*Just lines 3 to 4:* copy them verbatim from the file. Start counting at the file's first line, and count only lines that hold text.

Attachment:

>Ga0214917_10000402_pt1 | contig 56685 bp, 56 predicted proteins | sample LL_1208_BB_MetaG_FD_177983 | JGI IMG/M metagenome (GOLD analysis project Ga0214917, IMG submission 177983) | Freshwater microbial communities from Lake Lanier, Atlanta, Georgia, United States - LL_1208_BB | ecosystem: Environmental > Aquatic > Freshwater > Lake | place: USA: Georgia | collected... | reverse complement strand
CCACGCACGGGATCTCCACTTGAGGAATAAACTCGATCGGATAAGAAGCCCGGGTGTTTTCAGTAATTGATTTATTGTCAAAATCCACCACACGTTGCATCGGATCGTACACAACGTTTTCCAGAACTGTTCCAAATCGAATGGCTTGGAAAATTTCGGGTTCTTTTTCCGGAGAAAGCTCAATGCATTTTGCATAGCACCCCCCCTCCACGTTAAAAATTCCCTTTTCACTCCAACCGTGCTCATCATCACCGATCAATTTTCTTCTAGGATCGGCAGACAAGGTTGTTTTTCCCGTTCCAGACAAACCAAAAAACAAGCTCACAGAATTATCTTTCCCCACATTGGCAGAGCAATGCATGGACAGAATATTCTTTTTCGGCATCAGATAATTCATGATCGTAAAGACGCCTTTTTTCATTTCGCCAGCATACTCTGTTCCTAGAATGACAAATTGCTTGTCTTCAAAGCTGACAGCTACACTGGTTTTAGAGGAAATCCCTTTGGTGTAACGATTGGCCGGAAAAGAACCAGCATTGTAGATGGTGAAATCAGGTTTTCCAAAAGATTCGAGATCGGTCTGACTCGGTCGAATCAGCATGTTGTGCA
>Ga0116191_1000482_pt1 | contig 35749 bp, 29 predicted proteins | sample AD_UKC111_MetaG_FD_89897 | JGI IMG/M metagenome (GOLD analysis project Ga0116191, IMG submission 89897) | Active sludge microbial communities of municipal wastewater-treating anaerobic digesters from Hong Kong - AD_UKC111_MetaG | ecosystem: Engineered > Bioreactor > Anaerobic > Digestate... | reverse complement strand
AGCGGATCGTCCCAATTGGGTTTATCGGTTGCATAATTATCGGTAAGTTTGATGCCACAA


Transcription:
>Ga0116191_1000482_pt1 | contig 35749 bp, 29 predicted proteins | sample AD_UKC111_MetaG_FD_89897 | JGI IMG/M metagenome (GOLD analysis project Ga0116191, IMG submission 89897) | Active sludge microbial communities of municipal wastewater-treating anaerobic digesters from Hong Kong - AD_UKC111_MetaG | ecosystem: Engineered > Bioreactor > Anaerobic > Digestate... | reverse complement strand
AGCGGATCGTCCCAATTGGGTTTATCGGTTGCATAATTATCGGTAAGTTTGATGCCACAA